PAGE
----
No one likes it when your app crashes. Many of us as developers do our best to thoroughly test an app before releasing it for everything from random bugs to crashes, and your app crashing after release is probably one of the worst things that could happen post-release. But no matter how much you try to cover every case, there’s always that one weird device with a weird OEM that you missed that managed to crash your otherwise perfect app. It happens.
Problems with the default crash dialog
There are a few things wrong with this:
- It’s a generic message, and it’s the same for every app that might crash. Your app isn’t special anymore, and all your branding is irrelevant here.
- You depend on your user’s Android system to display whatever message it’s programmed to display. In this screenshot I was using an Oreo (API 26) emulator, but different Android ROMs handle this differently. Some show nothing at all.
- You can’t tell your user what to do next. Again, Oreo apparently does let you restart your app, but some other versions don’t. You don’t control the message.
So what can you do then? Well the answer is simple: make your own crash screen.
Now bear with me, I know what you’re thinking. “Well maybe your app shouldn’t crash at all.” Let me be clear: by all means, do everything within your power to make sure your app doesn’t crash. Apps aren’t supposed to crash and that’s not something we should be aiming for.
But my point here is, it might still be worth handling, let’s say, the 0.1% probability of your app crashing on some device. It’s probably the last thing you’d want to do with your app, but hey, at least you can rest assured that your users will always see a friendlier message if it does come to the worst.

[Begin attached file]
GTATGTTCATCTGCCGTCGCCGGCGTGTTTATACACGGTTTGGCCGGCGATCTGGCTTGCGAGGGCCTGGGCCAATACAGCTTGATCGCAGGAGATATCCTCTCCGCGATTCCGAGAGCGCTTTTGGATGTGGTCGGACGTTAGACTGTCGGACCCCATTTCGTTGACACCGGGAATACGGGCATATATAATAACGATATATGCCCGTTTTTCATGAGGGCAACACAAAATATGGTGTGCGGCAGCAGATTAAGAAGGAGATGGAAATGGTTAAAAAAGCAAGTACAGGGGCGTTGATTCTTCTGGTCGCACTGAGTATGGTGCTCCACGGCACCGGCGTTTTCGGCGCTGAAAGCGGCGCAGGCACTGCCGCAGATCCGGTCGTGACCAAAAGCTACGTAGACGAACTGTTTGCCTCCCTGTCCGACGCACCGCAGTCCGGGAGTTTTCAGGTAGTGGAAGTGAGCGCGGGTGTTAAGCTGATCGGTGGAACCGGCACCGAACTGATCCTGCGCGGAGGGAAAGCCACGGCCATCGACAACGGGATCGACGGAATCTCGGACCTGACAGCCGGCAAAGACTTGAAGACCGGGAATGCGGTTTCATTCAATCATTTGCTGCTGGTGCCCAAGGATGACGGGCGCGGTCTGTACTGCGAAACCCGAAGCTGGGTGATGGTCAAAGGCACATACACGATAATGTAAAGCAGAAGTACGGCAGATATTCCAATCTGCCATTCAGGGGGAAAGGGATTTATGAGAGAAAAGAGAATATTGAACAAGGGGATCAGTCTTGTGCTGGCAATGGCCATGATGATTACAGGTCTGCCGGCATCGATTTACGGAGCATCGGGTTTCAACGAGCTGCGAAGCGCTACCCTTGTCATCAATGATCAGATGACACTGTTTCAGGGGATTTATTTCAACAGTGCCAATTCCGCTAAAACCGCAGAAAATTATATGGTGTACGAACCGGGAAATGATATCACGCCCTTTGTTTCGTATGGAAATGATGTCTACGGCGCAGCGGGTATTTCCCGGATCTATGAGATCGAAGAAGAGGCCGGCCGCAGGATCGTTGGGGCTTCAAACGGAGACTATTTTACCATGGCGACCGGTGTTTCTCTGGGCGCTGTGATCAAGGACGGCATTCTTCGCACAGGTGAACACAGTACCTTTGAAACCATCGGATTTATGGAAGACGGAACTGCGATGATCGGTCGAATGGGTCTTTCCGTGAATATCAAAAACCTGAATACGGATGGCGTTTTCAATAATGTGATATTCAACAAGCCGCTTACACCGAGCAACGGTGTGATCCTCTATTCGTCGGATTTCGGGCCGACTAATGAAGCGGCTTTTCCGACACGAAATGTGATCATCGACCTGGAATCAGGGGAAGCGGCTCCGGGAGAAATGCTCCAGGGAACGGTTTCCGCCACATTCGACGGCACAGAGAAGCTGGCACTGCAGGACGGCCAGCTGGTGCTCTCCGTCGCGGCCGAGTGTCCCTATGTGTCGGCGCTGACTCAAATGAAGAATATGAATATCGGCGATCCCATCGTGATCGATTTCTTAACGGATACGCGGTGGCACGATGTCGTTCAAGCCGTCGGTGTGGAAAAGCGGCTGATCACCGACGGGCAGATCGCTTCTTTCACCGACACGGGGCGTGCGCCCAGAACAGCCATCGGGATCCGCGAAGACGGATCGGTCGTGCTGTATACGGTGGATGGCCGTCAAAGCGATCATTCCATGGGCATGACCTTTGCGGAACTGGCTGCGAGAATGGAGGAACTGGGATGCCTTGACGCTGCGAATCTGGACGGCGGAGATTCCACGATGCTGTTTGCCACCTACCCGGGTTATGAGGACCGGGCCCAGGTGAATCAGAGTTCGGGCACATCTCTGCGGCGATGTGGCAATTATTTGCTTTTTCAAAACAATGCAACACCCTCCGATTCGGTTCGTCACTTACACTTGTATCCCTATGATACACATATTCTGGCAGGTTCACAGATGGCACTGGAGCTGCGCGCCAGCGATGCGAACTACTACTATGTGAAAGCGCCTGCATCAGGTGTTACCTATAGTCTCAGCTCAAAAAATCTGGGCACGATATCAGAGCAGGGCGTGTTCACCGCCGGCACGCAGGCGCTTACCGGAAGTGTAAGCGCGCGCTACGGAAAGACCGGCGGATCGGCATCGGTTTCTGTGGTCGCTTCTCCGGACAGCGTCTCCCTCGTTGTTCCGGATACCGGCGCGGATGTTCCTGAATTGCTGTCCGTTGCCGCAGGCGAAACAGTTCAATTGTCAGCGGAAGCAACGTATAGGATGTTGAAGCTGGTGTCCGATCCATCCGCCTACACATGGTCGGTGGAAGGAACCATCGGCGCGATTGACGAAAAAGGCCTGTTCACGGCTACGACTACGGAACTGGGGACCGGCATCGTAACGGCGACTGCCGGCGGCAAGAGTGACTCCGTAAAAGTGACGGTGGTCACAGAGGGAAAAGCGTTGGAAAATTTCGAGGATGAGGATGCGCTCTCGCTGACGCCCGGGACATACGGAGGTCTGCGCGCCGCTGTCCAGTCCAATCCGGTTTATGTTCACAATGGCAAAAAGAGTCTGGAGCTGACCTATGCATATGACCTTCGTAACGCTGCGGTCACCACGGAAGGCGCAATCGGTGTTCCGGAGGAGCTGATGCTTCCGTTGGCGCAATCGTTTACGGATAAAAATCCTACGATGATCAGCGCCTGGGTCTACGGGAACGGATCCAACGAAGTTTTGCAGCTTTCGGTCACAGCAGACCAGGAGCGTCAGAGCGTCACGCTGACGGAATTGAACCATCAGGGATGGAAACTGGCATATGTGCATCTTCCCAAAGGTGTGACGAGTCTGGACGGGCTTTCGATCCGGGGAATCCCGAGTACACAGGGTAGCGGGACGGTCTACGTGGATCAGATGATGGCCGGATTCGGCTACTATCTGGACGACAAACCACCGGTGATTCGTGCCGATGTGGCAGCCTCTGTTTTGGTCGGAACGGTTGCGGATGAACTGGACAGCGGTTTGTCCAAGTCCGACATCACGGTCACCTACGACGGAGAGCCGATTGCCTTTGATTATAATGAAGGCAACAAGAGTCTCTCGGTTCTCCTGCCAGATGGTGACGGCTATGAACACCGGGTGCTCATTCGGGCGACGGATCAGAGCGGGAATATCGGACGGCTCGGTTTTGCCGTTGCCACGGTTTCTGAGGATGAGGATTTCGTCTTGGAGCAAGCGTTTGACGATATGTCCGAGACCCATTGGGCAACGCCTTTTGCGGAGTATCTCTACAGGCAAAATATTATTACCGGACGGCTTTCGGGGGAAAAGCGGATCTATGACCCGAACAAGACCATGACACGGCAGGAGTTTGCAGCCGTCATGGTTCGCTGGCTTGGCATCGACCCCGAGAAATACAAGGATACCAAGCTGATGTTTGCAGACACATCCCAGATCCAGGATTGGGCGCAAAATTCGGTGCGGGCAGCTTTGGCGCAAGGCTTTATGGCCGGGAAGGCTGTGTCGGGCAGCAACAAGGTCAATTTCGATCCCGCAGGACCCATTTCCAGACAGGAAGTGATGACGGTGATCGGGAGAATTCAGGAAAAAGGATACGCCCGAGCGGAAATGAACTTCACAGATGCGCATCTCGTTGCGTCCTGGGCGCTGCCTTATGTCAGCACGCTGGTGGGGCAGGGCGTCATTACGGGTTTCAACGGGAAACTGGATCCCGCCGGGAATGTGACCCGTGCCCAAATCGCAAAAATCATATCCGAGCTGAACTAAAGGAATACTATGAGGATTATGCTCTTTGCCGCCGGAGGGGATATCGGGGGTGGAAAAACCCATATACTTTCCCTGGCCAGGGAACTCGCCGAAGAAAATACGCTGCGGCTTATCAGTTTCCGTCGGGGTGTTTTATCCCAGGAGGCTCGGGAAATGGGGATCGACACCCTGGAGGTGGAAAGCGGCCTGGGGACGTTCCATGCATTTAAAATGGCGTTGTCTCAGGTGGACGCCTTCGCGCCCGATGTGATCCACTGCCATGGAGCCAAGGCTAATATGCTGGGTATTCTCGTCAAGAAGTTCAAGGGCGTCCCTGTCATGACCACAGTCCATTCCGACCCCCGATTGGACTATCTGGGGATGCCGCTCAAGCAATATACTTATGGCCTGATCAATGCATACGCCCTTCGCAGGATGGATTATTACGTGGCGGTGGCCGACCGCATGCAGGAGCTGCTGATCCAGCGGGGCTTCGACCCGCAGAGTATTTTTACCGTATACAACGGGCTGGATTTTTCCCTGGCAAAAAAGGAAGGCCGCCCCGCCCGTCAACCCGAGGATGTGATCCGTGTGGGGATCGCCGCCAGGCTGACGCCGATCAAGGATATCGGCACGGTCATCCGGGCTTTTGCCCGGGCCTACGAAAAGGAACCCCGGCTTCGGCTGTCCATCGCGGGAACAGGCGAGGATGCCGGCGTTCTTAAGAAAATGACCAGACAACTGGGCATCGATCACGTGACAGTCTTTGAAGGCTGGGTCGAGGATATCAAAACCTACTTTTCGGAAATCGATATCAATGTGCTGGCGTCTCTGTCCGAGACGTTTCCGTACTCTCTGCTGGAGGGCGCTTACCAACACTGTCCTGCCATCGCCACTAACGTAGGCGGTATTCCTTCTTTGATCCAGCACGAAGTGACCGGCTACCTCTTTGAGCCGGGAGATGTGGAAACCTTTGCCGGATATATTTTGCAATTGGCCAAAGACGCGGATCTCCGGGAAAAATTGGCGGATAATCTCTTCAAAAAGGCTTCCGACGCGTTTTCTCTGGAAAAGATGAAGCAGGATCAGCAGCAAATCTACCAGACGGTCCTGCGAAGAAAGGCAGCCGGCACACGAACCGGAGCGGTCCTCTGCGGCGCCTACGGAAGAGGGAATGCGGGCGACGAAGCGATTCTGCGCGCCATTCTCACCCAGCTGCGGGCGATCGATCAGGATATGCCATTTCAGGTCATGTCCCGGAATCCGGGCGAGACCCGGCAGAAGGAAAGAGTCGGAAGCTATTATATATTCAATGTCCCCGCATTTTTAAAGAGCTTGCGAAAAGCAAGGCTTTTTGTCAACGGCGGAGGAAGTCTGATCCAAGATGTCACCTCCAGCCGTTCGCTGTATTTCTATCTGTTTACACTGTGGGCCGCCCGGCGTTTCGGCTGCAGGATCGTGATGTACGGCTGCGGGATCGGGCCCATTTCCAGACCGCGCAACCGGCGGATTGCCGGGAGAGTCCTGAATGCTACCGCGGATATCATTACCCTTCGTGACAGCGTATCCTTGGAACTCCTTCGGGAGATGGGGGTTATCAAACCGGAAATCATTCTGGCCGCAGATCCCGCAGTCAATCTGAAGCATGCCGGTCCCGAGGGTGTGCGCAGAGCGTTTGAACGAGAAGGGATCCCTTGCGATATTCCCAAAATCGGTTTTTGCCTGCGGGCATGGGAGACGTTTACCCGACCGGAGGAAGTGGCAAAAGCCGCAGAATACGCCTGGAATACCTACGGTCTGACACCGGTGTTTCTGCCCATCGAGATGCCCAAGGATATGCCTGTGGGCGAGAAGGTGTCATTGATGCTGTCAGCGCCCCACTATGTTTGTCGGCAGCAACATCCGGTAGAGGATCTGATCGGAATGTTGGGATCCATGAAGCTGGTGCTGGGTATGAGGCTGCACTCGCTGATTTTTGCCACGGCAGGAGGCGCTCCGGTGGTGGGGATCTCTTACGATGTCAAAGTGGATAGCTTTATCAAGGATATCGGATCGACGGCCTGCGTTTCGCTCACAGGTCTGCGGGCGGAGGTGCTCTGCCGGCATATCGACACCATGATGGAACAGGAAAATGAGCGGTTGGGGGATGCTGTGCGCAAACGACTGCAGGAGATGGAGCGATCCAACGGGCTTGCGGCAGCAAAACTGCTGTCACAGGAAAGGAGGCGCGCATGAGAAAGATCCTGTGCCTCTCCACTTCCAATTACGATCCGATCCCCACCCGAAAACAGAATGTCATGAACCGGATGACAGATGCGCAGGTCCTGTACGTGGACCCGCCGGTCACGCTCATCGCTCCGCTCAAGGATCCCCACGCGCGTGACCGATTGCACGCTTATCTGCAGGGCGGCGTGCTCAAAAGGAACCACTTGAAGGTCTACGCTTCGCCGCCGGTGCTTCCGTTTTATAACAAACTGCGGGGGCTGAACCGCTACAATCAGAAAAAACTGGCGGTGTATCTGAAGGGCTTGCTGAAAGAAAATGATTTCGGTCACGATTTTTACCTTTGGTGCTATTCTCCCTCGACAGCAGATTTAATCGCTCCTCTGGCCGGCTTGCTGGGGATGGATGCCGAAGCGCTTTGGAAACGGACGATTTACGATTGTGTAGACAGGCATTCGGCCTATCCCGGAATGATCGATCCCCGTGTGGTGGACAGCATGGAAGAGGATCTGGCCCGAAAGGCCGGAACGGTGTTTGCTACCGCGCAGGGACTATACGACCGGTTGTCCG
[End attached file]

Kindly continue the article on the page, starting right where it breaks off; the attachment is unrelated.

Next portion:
Displaying a custom crash screen
I’ve used the Custom Activity On Crash library in the past and I’d recommend it to anyone looking to display a custom error activity. It relies on the
Thread.setDefaultUncaughtExceptionHandler method to launch a custom activity any time an exception of any sort occurs in your app. It is fully customisable – you can either modify the default activity or even use your own.
You might want to configure
.minTimeBetweenCrashesMs() to be zero – it’s the time that must pass after the app crashes before the custom activity is launched and apparently it’s used to prevent crash loops. Problem is, if the time is too long, your users will see the system crash screen instead of your custom activity. I haven’t had a problem with setting it to zero – crash loops, as far as I know, shouldn’t happen unless the error activity itself has an uncaught exception (and I’m sure you can get that one activity right).
If you want, you can of course try implementing your own solution using the exception handler. But do try the library to see if it fits your needs – it most likely does, so you’ll be able save yourself the trouble of reinventing the wheel.